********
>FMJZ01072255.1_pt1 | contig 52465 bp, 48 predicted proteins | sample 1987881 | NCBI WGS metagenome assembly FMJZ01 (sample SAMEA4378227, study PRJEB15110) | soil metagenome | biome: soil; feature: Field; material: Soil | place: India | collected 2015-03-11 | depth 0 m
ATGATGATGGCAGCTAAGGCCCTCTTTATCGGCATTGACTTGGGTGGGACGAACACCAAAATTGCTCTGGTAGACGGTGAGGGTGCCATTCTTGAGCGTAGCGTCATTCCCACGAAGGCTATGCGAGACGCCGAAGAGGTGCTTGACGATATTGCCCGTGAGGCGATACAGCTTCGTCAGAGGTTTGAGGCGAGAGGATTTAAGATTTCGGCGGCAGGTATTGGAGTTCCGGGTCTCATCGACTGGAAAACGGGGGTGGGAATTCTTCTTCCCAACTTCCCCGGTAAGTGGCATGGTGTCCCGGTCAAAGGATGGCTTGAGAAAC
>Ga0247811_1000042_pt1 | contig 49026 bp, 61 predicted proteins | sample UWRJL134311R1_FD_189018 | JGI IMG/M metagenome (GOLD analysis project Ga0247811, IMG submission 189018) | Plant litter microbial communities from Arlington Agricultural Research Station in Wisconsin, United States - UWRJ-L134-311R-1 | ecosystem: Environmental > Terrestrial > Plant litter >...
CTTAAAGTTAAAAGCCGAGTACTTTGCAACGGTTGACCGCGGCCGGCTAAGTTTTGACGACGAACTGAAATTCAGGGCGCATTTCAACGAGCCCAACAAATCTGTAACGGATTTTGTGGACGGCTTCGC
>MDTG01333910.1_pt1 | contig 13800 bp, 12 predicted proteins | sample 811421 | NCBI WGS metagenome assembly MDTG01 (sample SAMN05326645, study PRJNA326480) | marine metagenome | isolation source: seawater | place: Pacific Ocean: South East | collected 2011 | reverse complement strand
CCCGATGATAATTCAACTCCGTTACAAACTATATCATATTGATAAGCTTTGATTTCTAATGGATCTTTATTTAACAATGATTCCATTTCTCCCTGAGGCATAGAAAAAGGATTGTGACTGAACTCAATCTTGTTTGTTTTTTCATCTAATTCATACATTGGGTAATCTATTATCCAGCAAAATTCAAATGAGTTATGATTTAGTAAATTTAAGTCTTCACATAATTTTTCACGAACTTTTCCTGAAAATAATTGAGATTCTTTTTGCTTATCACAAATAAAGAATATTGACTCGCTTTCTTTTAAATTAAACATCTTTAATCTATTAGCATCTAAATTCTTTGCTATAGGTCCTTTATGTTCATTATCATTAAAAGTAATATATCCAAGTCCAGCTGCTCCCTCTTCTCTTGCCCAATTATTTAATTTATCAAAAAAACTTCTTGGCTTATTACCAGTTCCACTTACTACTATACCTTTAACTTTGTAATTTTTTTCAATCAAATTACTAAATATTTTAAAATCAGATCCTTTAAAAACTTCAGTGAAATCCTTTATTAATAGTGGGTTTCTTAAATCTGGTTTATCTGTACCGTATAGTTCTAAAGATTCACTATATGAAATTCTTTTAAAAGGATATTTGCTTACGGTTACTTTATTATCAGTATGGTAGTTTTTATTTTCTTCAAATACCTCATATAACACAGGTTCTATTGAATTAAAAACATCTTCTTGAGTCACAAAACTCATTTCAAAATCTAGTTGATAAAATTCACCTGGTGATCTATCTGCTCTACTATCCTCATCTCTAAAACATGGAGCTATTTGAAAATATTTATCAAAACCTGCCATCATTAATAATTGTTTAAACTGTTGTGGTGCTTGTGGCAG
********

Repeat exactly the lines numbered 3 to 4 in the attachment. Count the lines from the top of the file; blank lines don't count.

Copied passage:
>Ga0247811_1000042_pt1 | contig 49026 bp, 61 predicted proteins | sample UWRJL134311R1_FD_189018 | JGI IMG/M metagenome (GOLD analysis project Ga0247811, IMG submission 189018) | Plant litter microbial communities from Arlington Agricultural Research Station in Wisconsin, United States - UWRJ-L134-311R-1 | ecosystem: Environmental > Terrestrial > Plant litter >...
CTTAAAGTTAAAAGCCGAGTACTTTGCAACGGTTGACCGCGGCCGGCTAAGTTTTGACGACGAACTGAAATTCAGGGCGCATTTCAACGAGCCCAACAAATCTGTAACGGATTTTGTGGACGGCTTCGC